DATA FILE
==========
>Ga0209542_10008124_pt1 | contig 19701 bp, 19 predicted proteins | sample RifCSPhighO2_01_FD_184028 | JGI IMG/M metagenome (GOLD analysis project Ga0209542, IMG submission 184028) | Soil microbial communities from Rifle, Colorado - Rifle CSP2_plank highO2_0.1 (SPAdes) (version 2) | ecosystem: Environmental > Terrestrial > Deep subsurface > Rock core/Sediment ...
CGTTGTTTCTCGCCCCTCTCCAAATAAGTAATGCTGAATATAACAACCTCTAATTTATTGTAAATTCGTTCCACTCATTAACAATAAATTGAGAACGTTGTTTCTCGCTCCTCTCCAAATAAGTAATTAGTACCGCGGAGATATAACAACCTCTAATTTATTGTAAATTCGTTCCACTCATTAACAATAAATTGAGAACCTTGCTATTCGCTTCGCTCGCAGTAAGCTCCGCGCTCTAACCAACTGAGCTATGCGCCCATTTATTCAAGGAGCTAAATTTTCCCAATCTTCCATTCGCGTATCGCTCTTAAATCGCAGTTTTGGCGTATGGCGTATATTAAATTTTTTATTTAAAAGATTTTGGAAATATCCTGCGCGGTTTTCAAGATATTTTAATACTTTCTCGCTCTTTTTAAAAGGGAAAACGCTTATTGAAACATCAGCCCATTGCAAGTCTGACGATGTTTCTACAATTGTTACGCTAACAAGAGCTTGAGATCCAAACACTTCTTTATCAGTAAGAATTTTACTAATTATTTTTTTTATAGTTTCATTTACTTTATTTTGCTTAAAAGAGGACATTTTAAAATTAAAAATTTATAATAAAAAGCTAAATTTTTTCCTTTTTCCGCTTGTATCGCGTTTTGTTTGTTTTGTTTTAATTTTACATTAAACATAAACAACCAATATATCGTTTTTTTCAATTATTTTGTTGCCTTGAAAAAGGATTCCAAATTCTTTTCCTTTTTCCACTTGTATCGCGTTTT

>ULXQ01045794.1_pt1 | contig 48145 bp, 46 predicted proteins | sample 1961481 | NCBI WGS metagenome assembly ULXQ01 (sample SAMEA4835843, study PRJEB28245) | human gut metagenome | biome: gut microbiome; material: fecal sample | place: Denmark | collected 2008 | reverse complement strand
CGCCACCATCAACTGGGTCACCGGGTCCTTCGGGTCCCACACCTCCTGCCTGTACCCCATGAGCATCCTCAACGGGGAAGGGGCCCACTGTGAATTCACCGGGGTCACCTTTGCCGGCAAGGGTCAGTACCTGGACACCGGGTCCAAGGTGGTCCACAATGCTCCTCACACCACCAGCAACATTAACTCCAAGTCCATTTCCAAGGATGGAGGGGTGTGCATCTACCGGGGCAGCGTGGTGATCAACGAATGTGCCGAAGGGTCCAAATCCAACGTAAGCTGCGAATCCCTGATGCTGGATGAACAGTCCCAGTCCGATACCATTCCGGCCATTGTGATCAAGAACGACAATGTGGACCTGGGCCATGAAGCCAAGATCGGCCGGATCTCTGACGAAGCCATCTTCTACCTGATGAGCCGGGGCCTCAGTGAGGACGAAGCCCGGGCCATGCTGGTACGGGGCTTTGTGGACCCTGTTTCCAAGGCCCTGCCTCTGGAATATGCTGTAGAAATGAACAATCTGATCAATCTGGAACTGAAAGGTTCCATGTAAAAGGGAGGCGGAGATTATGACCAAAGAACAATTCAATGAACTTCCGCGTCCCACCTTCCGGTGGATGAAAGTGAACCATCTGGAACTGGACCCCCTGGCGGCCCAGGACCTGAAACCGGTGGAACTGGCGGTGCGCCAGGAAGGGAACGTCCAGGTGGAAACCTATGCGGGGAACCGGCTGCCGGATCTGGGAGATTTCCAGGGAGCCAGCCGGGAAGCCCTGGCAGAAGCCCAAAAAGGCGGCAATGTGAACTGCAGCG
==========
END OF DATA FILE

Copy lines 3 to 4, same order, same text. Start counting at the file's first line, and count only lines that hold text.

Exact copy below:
>ULXQ01045794.1_pt1 | contig 48145 bp, 46 predicted proteins | sample 1961481 | NCBI WGS metagenome assembly ULXQ01 (sample SAMEA4835843, study PRJEB28245) | human gut metagenome | biome: gut microbiome; material: fecal sample | place: Denmark | collected 2008 | reverse complement strand
CGCCACCATCAACTGGGTCACCGGGTCCTTCGGGTCCCACACCTCCTGCCTGTACCCCATGAGCATCCTCAACGGGGAAGGGGCCCACTGTGAATTCACCGGGGTCACCTTTGCCGGCAAGGGTCAGTACCTGGACACCGGGTCCAAGGTGGTCCACAATGCTCCTCACACCACCAGCAACATTAACTCCAAGTCCATTTCCAAGGATGGAGGGGTGTGCATCTACCGGGGCAGCGTGGTGATCAACGAATGTGCCGAAGGGTCCAAATCCAACGTAAGCTGCGAATCCCTGATGCTGGATGAACAGTCCCAGTCCGATACCATTCCGGCCATTGTGATCAAGAACGACAATGTGGACCTGGGCCATGAAGCCAAGATCGGCCGGATCTCTGACGAAGCCATCTTCTACCTGATGAGCCGGGGCCTCAGTGAGGACGAAGCCCGGGCCATGCTGGTACGGGGCTTTGTGGACCCTGTTTCCAAGGCCCTGCCTCTGGAATATGCTGTAGAAATGAACAATCTGATCAATCTGGAACTGAAAGGTTCCATGTAAAAGGGAGGCGGAGATTATGACCAAAGAACAATTCAATGAACTTCCGCGTCCCACCTTCCGGTGGATGAAAGTGAACCATCTGGAACTGGACCCCCTGGCGGCCCAGGACCTGAAACCGGTGGAACTGGCGGTGCGCCAGGAAGGGAACGTCCAGGTGGAAACCTATGCGGGGAACCGGCTGCCGGATCTGGGAGATTTCCAGGGAGCCAGCCGGGAAGCCCTGGCAGAAGCCCAAAAAGGCGGCAATGTGAACTGCAGCG